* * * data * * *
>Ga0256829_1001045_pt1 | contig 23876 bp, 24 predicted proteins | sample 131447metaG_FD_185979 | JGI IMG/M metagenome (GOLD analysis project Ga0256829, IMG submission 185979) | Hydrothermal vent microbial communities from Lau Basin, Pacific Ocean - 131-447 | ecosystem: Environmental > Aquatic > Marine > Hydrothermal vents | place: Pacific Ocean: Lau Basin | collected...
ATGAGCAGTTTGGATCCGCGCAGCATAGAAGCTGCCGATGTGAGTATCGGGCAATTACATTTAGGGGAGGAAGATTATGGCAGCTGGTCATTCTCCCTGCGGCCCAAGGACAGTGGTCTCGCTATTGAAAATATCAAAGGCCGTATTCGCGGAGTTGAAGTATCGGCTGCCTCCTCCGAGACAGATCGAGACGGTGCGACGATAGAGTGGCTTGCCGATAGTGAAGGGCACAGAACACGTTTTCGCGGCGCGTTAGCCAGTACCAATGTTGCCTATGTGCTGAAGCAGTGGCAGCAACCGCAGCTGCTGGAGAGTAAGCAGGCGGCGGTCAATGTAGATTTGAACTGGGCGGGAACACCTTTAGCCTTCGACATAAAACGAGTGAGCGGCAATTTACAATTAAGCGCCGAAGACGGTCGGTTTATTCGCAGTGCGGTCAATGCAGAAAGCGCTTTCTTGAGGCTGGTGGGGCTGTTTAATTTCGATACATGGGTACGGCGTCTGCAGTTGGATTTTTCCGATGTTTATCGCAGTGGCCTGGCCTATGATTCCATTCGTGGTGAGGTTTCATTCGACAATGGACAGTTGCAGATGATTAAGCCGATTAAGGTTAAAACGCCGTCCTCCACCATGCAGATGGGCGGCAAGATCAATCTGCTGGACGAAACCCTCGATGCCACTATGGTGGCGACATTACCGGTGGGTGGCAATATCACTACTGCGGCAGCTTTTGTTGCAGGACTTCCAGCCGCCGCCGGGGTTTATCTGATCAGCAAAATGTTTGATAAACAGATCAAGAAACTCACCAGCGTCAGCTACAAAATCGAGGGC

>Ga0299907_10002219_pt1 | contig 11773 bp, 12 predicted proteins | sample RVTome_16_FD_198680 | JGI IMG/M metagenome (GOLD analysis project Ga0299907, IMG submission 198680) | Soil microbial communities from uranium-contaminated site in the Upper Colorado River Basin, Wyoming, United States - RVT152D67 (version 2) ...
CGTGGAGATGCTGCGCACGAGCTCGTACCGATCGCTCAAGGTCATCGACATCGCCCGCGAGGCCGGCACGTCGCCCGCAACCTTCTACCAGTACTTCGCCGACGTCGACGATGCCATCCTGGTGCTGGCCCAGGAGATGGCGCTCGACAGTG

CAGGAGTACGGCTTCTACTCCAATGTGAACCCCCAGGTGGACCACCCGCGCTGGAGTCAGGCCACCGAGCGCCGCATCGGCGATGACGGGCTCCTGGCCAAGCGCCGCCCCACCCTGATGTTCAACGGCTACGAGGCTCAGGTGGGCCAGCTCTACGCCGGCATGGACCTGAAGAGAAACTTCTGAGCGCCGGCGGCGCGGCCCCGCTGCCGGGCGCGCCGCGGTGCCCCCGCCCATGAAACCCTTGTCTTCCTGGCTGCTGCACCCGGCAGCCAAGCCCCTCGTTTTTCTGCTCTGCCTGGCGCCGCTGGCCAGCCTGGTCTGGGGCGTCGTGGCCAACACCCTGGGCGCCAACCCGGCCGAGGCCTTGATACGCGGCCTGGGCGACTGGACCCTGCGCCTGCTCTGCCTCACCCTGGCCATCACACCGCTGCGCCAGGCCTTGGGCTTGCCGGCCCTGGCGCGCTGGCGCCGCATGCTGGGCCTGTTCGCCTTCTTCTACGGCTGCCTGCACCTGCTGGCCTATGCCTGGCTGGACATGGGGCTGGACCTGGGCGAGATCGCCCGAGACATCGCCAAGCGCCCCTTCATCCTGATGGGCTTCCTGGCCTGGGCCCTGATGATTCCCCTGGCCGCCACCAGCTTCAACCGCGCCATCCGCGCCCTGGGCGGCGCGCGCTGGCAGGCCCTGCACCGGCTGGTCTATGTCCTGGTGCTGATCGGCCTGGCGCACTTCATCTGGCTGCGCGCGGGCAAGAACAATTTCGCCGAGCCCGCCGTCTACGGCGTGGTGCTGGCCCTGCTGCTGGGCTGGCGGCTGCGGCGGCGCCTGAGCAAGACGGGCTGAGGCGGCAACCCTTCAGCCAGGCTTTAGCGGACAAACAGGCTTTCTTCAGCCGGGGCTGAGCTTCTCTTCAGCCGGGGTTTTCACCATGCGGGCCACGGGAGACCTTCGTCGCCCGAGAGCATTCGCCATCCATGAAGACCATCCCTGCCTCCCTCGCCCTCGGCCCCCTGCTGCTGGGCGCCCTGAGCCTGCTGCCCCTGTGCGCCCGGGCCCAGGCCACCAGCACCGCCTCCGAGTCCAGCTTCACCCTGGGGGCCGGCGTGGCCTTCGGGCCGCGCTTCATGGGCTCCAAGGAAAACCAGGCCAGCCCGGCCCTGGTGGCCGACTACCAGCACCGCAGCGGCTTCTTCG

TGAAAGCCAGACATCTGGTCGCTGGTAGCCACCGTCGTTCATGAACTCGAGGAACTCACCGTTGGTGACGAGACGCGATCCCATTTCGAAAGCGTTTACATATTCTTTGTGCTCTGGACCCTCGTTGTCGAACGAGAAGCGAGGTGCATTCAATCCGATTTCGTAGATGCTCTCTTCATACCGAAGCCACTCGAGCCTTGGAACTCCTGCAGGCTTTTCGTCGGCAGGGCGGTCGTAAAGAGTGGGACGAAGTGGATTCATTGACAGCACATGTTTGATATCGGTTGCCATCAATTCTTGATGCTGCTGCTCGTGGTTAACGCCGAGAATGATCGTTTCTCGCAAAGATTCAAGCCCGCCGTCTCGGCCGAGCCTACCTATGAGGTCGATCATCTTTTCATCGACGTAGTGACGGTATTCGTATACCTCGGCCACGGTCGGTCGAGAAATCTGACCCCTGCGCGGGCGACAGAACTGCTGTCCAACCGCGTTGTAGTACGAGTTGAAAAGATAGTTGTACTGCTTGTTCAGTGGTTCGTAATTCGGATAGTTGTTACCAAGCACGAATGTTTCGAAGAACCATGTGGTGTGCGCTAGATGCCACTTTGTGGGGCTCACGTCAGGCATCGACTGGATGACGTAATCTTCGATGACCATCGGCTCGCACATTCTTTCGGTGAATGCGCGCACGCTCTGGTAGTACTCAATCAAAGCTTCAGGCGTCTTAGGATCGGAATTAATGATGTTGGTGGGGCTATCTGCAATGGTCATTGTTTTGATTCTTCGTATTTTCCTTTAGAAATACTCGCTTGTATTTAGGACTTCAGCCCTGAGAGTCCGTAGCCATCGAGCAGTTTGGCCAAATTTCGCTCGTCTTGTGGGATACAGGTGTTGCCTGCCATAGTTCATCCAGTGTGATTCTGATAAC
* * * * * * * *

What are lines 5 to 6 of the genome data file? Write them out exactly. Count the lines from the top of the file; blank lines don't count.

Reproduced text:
CAGGAGTACGGCTTCTACTCCAATGTGAACCCCCAGGTGGACCACCCGCGCTGGAGTCAGGCCACCGAGCGCCGCATCGGCGATGACGGGCTCCTGGCCAAGCGCCGCCCCACCCTGATGTTCAACGGCTACGAGGCTCAGGTGGGCCAGCTCTACGCCGGCATGGACCTGAAGAGAAACTTCTGAGCGCCGGCGGCGCGGCCCCGCTGCCGGGCGCGCCGCGGTGCCCCCGCCCATGAAACCCTTGTCTTCCTGGCTGCTGCACCCGGCAGCCAAGCCCCTCGTTTTTCTGCTCTGCCTGGCGCCGCTGGCCAGCCTGGTCTGGGGCGTCGTGGCCAACACCCTGGGCGCCAACCCGGCCGAGGCCTTGATACGCGGCCTGGGCGACTGGACCCTGCGCCTGCTCTGCCTCACCCTGGCCATCACACCGCTGCGCCAGGCCTTGGGCTTGCCGGCCCTGGCGCGCTGGCGCCGCATGCTGGGCCTGTTCGCCTTCTTCTACGGCTGCCTGCACCTGCTGGCCTATGCCTGGCTGGACATGGGGCTGGACCTGGGCGAGATCGCCCGAGACATCGCCAAGCGCCCCTTCATCCTGATGGGCTTCCTGGCCTGGGCCCTGATGATTCCCCTGGCCGCCACCAGCTTCAACCGCGCCATCCGCGCCCTGGGCGGCGCGCGCTGGCAGGCCCTGCACCGGCTGGTCTATGTCCTGGTGCTGATCGGCCTGGCGCACTTCATCTGGCTGCGCGCGGGCAAGAACAATTTCGCCGAGCCCGCCGTCTACGGCGTGGTGCTGGCCCTGCTGCTGGGCTGGCGGCTGCGGCGGCGCCTGAGCAAGACGGGCTGAGGCGGCAACCCTTCAGCCAGGCTTTAGCGGACAAACAGGCTTTCTTCAGCCGGGGCTGAGCTTCTCTTCAGCCGGGGTTTTCACCATGCGGGCCACGGGAGACCTTCGTCGCCCGAGAGCATTCGCCATCCATGAAGACCATCCCTGCCTCCCTCGCCCTCGGCCCCCTGCTGCTGGGCGCCCTGAGCCTGCTGCCCCTGTGCGCCCGGGCCCAGGCCACCAGCACCGCCTCCGAGTCCAGCTTCACCCTGGGGGCCGGCGTGGCCTTCGGGCCGCGCTTCATGGGCTCCAAGGAAAACCAGGCCAGCCCGGCCCTGGTGGCCGACTACCAGCACCGCAGCGGCTTCTTCG

TGAAAGCCAGACATCTGGTCGCTGGTAGCCACCGTCGTTCATGAACTCGAGGAACTCACCGTTGGTGACGAGACGCGATCCCATTTCGAAAGCGTTTACATATTCTTTGTGCTCTGGACCCTCGTTGTCGAACGAGAAGCGAGGTGCATTCAATCCGATTTCGTAGATGCTCTCTTCATACCGAAGCCACTCGAGCCTTGGAACTCCTGCAGGCTTTTCGTCGGCAGGGCGGTCGTAAAGAGTGGGACGAAGTGGATTCATTGACAGCACATGTTTGATATCGGTTGCCATCAATTCTTGATGCTGCTGCTCGTGGTTAACGCCGAGAATGATCGTTTCTCGCAAAGATTCAAGCCCGCCGTCTCGGCCGAGCCTACCTATGAGGTCGATCATCTTTTCATCGACGTAGTGACGGTATTCGTATACCTCGGCCACGGTCGGTCGAGAAATCTGACCCCTGCGCGGGCGACAGAACTGCTGTCCAACCGCGTTGTAGTACGAGTTGAAAAGATAGTTGTACTGCTTGTTCAGTGGTTCGTAATTCGGATAGTTGTTACCAAGCACGAATGTTTCGAAGAACCATGTGGTGTGCGCTAGATGCCACTTTGTGGGGCTCACGTCAGGCATCGACTGGATGACGTAATCTTCGATGACCATCGGCTCGCACATTCTTTCGGTGAATGCGCGCACGCTCTGGTAGTACTCAATCAAAGCTTCAGGCGTCTTAGGATCGGAATTAATGATGTTGGTGGGGCTATCTGCAATGGTCATTGTTTTGATTCTTCGTATTTTCCTTTAGAAATACTCGCTTGTATTTAGGACTTCAGCCCTGAGAGTCCGTAGCCATCGAGCAGTTTGGCCAAATTTCGCTCGTCTTGTGGGATACAGGTGTTGCCTGCCATAGTTCATCCAGTGTGATTCTGATAAC